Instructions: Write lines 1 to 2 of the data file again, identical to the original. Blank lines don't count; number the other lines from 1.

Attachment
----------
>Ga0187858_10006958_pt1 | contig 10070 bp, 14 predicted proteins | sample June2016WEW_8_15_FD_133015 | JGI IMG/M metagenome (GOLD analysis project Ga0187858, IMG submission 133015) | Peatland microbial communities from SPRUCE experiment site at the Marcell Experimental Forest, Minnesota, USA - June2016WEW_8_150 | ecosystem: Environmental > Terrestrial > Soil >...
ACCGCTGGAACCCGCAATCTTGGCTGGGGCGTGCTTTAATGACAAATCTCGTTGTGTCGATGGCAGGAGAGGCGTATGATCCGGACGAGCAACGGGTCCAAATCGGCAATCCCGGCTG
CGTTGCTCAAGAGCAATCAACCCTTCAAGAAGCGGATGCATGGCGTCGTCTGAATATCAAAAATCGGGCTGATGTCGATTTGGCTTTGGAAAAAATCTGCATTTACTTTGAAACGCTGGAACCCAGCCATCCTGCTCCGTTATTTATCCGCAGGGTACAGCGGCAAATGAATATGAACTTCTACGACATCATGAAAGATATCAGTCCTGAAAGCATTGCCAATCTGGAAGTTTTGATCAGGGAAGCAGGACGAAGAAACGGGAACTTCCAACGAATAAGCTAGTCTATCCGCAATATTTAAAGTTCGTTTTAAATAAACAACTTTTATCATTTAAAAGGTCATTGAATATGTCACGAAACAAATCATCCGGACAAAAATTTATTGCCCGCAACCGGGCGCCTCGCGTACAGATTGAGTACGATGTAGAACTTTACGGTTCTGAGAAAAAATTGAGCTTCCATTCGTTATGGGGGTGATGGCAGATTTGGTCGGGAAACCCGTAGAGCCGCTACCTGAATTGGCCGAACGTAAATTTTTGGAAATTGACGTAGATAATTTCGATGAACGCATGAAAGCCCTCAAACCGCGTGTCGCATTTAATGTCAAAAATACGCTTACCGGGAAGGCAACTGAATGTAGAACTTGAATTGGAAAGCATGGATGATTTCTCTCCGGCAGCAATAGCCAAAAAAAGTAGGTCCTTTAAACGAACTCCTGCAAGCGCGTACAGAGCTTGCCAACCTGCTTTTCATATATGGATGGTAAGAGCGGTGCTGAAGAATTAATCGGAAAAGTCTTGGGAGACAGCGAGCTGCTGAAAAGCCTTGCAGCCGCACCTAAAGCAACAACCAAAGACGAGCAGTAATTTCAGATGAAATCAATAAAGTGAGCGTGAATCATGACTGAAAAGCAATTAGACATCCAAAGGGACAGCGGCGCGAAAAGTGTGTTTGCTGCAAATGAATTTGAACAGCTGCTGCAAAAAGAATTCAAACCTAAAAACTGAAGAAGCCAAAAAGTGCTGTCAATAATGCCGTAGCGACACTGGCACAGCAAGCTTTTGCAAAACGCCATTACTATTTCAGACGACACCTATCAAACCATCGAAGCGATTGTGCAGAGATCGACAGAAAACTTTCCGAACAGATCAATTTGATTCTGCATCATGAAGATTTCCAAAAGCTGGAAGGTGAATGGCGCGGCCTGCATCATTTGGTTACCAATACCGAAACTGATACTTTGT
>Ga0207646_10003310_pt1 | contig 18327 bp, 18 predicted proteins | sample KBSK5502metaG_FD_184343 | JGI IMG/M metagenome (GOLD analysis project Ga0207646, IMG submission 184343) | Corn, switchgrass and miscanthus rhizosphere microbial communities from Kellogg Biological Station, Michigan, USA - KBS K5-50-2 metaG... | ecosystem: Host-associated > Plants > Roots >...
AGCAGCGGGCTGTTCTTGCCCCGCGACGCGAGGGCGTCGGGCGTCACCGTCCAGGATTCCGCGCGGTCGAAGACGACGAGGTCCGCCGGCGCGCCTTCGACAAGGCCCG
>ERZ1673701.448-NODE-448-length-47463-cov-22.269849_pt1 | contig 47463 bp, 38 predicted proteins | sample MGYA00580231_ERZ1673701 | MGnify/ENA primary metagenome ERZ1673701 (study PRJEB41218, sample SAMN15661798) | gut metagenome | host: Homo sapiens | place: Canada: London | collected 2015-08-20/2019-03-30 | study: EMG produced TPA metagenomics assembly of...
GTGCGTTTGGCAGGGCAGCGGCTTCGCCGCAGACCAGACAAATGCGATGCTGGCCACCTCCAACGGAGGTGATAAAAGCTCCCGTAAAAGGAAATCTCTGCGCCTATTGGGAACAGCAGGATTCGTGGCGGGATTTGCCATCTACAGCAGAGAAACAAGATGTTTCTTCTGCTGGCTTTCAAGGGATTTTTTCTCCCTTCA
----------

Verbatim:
>Ga0187858_10006958_pt1 | contig 10070 bp, 14 predicted proteins | sample June2016WEW_8_15_FD_133015 | JGI IMG/M metagenome (GOLD analysis project Ga0187858, IMG submission 133015) | Peatland microbial communities from SPRUCE experiment site at the Marcell Experimental Forest, Minnesota, USA - June2016WEW_8_150 | ecosystem: Environmental > Terrestrial > Soil >...
ACCGCTGGAACCCGCAATCTTGGCTGGGGCGTGCTTTAATGACAAATCTCGTTGTGTCGATGGCAGGAGAGGCGTATGATCCGGACGAGCAACGGGTCCAAATCGGCAATCCCGGCTG